RODMAN GUN, John Paul Jones Park

by Kevin Walsh

John Paul Jones Park is the site of one of the three 20-inch Rodman guns ever produced. Fort Hamilton, in 1864, tested this new cannon, designed by Capt. Thomas Jefferson Rodman, which weighed 58 tons and fired shot weighing 1080 pounds up to 4 1/2 miles. A derrick had to be used to load the cannon. The cannon’s effectiveness was judged minimal after it failed two trials.

Shortly after being mounted the piece was fired four times with 50-, 75-, 100- and 125-pound charges. In March of 1867 it was again fired with charges of 125, 150, 175 and 200 pounds of powder. At an elevation of 25 degrees a range of 4-1/2 miles, was obtained.

These were the guns that established the International “Three Mile Limit” for territorial waters. In the 19th and early 20th century a nation “owned” those waters that it could defend with cannon fire.

One of the two Rodman guns produced wound up here, along with a goodly number of cannonballs in what is commonly known as Cannonball Park. The second was located at Fort Hancock in New Jersey, and is now on display at the Sandy Hook National Park Site. The third was sold to Peru. Records of this cannon were lost during Peru’s war with Chile from 1879-1883.

John Paul Jones Park, 4th Avenue and 101st Street in Bay Ridge, is named for the US naval hero (1747-1792), who, through victorious leadership in the American Revolution, became known as “the father of the Navy.”

Enlisting in the newly established Continental Navy in 1775, Jones distinguished himself as captain of the sloop Providence, as First Lieutenant of the flagship Alfred and captain of both the warships Ranger and Bonhomme Richard. On September 23, 1779 Jones’s ship slipped into the midst of a British mercantile convoy. In attacking the convoy’s escorts, the H.M.S. Serapis and the Countess of Scarborough, Jones’s smaller vessel suffered severe damage. His vessel afire and sinking, Jones refused the enemy’s demand for surrender, replying “I have not yet begun to fight.” Three hours later, the Serapis surrendered. After this and other Revolutionary War victories, Jones received honors from all over the world, including a gold medal from the newly formed Continental Congress, and a gold-hilted sword from King Louis XVI who made him a chevalier of France. {NYC Parks]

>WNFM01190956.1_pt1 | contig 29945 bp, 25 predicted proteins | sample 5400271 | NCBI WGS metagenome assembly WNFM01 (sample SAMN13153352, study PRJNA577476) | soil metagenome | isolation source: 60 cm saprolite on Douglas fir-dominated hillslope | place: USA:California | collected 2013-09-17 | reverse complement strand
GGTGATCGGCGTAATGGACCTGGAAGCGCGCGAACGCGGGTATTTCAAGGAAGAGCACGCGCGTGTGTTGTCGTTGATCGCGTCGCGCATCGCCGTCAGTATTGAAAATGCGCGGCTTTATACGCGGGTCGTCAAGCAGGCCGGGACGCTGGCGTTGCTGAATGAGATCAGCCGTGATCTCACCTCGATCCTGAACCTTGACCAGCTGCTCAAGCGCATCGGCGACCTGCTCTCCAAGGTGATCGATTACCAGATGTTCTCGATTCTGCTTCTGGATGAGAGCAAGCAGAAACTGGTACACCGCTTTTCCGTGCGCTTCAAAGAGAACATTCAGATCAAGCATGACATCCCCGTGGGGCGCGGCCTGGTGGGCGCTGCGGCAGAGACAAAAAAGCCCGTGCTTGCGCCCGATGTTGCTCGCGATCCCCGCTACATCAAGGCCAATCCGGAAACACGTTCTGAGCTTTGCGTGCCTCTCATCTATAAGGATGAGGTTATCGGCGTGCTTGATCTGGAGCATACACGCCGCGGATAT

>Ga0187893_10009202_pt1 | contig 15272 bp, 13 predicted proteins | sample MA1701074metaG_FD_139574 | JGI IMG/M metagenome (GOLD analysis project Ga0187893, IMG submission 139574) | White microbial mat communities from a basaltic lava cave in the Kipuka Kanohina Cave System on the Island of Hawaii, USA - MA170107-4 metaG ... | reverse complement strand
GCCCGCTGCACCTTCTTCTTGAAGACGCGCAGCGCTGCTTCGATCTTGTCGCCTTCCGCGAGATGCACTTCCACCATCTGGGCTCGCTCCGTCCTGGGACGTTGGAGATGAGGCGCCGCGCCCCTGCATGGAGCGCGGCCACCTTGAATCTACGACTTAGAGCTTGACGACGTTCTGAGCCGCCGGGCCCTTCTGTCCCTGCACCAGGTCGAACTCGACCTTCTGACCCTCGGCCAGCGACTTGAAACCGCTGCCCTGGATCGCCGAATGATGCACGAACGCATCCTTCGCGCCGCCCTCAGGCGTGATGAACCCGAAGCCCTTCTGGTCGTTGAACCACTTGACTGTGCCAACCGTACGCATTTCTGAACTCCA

The Guns of Bay Ridge [FNY]

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redstaterefugee July 17, 2019 - 11:16 am

Were Thomas Rodman & Samuel Rodman (the NYPD firing range is named for him) related or is this a coincidence? Click the link below:

Edward Findlay July 24, 2019 - 3:31 am

It took me a couple of days to find the right site, but it turns out that not only are they related but aren’t too far off as I originally thought!

Thomas Rodman is indeed related to Samuel Rodman. Thomas was Samuel’s great-nephew, his grandfather was Samuel’s younger brother.

Bill Tweeddale July 17, 2019 - 6:23 pm

My father took a picture of me with my head and arms sticking out of that cannon in the early 1950’s. I wish I knew what happened to it…

Ken Woods July 17, 2019 - 8:59 pm

John Paul Jones was also a Rhode Island native and served proudly in the Continental (before the United States Navy) Navy. A True Continental Colonial Hero.

Robert Traina July 23, 2019 - 3:32 pm

In 1787, Jones served a year in the Russian Navy as a rear admiral fighting the Turks. Various intrigues in the Russian court caused him to leave, embittered.

Edward Findlay July 24, 2019 - 3:43 am

He was from Scotland. And his only ties to the US before the war was his brother who lived in Virginia.

If he hadn’t killed a crew member in 1773 he might never have joined the Continental Navy in the first place- he’d have been with the Royal Navy as a privateer. But as he was on the run from the law and would have been hanged for murder, he had nothing to lose in joining the colonies in the rebellion.


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